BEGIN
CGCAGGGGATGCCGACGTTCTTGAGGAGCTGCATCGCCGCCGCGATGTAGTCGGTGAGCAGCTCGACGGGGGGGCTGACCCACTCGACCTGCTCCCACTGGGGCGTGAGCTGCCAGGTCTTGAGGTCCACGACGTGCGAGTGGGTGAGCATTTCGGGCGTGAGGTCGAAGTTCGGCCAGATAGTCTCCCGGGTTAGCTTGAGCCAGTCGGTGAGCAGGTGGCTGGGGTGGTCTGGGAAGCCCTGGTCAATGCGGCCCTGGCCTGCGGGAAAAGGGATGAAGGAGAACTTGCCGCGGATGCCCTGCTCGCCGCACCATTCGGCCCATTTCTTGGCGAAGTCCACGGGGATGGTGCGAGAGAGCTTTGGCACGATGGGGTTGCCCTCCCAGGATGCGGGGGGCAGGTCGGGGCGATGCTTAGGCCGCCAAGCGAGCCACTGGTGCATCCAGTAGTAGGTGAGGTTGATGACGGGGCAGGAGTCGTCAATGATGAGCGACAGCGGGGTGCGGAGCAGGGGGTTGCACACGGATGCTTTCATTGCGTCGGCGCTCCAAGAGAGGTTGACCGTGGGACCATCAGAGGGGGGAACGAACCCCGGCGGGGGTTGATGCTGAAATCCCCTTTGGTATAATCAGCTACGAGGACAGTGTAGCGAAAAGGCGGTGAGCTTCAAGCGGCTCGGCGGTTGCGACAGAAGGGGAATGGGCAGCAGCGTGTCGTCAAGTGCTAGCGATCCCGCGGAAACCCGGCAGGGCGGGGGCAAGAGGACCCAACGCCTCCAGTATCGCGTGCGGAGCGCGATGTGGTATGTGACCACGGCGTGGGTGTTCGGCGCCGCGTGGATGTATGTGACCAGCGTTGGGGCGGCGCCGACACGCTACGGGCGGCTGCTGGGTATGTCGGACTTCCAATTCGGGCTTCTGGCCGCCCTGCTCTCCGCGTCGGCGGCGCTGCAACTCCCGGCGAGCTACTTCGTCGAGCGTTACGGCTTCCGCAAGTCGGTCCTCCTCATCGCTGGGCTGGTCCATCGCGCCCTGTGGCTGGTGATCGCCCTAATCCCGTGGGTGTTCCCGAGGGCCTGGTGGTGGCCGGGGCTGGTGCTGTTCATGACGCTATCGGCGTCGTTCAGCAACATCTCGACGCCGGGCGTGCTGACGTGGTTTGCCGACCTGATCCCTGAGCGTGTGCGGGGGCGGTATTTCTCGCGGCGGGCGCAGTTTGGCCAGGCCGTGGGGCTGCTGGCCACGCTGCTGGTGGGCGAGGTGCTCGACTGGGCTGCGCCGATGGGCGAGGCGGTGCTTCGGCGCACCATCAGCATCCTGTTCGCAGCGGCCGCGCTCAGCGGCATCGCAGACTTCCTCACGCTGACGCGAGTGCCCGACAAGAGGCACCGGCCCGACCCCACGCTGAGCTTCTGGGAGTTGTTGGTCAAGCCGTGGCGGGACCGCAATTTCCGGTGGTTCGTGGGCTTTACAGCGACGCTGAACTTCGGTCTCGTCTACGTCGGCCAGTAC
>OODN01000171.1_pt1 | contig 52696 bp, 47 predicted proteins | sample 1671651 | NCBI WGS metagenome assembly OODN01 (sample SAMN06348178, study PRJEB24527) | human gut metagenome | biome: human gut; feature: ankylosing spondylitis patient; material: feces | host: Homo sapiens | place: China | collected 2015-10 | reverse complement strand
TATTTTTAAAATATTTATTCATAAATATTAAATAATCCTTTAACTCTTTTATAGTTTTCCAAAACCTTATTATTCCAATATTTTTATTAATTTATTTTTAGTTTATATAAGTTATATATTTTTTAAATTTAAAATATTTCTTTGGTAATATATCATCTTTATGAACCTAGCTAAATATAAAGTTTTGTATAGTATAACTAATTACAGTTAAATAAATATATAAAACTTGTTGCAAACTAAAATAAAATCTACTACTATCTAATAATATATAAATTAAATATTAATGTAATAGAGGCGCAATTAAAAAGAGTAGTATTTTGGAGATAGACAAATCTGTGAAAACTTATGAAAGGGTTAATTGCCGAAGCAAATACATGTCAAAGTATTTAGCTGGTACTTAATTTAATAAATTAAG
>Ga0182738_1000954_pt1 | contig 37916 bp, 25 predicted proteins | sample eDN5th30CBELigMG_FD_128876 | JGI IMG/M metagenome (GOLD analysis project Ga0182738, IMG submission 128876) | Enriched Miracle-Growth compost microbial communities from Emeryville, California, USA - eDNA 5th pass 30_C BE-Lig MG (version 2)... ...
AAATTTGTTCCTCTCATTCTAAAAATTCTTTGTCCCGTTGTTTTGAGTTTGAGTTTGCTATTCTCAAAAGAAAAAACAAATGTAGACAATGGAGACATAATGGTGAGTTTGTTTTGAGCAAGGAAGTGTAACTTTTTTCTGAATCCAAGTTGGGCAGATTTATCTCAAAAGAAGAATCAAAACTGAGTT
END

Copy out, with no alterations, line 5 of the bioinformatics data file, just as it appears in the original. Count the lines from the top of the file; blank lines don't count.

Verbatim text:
AAATTTGTTCCTCTCATTCTAAAAATTCTTTGTCCCGTTGTTTTGAGTTTGAGTTTGCTATTCTCAAAAGAAAAAACAAATGTAGACAATGGAGACATAATGGTGAGTTTGTTTTGAGCAAGGAAGTGTAACTTTTTTCTGAATCCAAGTTGGGCAGATTTATCTCAAAAGAAGAATCAAAACTGAGTT